Parts of controversial Arizona immigration law take effect.

Parts of an Arizona immigration law take effect Thursday after…

Parts of an Arizona immigration law take effect Thursday after a federal judge blocked several of its most controversial aspects.

The preliminary injunction, issued Wednesday, means that, at least for now, police are prevented from questioning people’s immigration status if there is reason to believe they are in the country illegally.

U.S. District Judge Susan Bolton also blocked provisions of the law making it a crime for people to fail to apply for or carry alien registration papers or “for an unauthorized alien to solicit, apply for, or perform work,” as well as a provision “authorizing the warrantless arrest of a person” if there is reason to believe that person might be subject to deportation.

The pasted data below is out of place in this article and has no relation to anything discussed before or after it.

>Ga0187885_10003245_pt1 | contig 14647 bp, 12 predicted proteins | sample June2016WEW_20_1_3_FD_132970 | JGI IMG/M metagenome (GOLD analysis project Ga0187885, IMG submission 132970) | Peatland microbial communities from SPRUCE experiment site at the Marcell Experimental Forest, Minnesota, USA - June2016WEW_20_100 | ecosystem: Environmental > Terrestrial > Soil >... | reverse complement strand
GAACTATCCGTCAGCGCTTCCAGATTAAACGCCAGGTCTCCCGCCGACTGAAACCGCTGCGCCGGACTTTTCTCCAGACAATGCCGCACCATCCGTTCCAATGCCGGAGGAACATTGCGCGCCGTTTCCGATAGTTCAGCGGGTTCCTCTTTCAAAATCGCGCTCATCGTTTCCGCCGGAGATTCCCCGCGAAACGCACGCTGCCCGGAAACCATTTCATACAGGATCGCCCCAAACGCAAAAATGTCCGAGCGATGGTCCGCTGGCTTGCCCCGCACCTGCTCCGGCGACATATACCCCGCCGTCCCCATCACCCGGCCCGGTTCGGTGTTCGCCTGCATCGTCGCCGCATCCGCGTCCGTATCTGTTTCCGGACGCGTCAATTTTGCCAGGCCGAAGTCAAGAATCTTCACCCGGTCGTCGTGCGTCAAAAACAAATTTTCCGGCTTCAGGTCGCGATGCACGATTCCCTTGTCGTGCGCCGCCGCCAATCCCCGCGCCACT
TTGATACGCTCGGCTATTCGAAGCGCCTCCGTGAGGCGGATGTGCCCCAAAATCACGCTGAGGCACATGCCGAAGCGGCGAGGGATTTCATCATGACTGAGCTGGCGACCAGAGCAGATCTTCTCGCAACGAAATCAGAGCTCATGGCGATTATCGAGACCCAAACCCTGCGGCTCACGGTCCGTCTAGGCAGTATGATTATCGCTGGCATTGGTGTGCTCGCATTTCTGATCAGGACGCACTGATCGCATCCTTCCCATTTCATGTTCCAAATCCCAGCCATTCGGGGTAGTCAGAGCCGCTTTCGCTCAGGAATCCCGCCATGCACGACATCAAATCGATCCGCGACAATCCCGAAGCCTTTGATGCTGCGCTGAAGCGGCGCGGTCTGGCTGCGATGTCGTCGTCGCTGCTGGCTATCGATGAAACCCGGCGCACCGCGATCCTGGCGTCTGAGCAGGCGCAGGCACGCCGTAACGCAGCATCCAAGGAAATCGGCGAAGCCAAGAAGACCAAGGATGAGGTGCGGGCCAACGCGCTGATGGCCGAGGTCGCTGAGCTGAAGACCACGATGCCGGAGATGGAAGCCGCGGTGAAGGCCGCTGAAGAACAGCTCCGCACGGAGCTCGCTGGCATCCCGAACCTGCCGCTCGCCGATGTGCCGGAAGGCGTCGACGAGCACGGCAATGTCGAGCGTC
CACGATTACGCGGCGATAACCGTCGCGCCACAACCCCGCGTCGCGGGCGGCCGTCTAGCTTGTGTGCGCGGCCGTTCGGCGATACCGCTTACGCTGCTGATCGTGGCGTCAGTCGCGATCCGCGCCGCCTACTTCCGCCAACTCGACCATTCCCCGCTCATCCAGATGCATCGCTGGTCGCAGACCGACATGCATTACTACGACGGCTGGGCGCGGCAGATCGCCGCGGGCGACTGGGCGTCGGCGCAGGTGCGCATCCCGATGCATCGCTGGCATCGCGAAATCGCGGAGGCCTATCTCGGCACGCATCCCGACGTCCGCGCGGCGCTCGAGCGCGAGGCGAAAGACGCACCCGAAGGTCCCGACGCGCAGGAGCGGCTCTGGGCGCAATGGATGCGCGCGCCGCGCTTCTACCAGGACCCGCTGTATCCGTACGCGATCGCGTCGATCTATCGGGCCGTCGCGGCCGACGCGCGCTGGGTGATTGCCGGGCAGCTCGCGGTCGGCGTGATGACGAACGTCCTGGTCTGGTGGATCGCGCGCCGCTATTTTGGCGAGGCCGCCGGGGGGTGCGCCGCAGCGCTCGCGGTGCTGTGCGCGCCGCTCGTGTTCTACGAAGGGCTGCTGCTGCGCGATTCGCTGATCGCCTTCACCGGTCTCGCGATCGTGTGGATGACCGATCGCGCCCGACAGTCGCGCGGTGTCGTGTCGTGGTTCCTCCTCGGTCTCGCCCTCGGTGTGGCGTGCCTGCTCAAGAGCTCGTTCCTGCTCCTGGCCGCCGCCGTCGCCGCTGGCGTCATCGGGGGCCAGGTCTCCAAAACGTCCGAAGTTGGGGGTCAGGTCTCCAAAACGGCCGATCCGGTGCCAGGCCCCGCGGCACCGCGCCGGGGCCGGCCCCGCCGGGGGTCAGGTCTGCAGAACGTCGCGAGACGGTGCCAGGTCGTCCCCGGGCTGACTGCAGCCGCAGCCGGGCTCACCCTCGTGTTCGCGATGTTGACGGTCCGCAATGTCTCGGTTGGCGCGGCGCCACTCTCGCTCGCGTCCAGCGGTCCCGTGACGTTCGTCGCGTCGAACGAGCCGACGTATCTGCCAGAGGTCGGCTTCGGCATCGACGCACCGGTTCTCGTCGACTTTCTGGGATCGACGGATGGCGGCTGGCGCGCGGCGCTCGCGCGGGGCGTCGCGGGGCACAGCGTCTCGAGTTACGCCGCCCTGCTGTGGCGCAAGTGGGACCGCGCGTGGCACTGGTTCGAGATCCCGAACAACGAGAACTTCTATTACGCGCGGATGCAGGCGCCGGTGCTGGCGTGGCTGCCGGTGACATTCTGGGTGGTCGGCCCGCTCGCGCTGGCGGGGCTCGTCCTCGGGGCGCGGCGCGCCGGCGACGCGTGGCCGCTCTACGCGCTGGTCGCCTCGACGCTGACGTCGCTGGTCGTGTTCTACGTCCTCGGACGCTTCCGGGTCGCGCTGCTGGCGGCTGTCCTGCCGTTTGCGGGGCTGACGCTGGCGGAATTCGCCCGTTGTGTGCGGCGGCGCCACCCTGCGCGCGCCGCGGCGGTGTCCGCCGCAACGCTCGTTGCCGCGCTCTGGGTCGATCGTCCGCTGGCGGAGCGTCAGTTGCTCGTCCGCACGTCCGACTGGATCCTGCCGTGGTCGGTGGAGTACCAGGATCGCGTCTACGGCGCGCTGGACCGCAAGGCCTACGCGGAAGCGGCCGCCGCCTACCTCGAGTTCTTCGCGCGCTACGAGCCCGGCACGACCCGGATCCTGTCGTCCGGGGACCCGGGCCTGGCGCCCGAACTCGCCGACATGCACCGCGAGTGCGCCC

Arizona Gov. Jan Brewer said the state would file an expedited appeal to the 9th U.S. Circuit Court of Appeals, signaling a legal escalation that some expect will end up before the U.S. Supreme Court.

The parts of the law that take effect Thursday include a ban on so-called “sanctuary cities,” — cities with laws or policies that render them relatively safe for undocumented immigrants — and the criminalization of hiring day laborers who are in the country illegally. The parts of the law dealing with sanctions for employers who hire illegal immigrants also withstood the first legal test.

CNN senior legal analyst Jeffrey Toobin said the ruling reflects the government’s argument that immigration enforcement should be dealt with at the federal level.

“Arizona may have good intentions, they may be trying to make up for where the U.S. government has failed, but what the judge is saying is, this is not the way to do it,” he said.

“I think this [is]a case very much destined for the Supreme Court,” as other states pass similar laws, Toobin said.

Source: CNN

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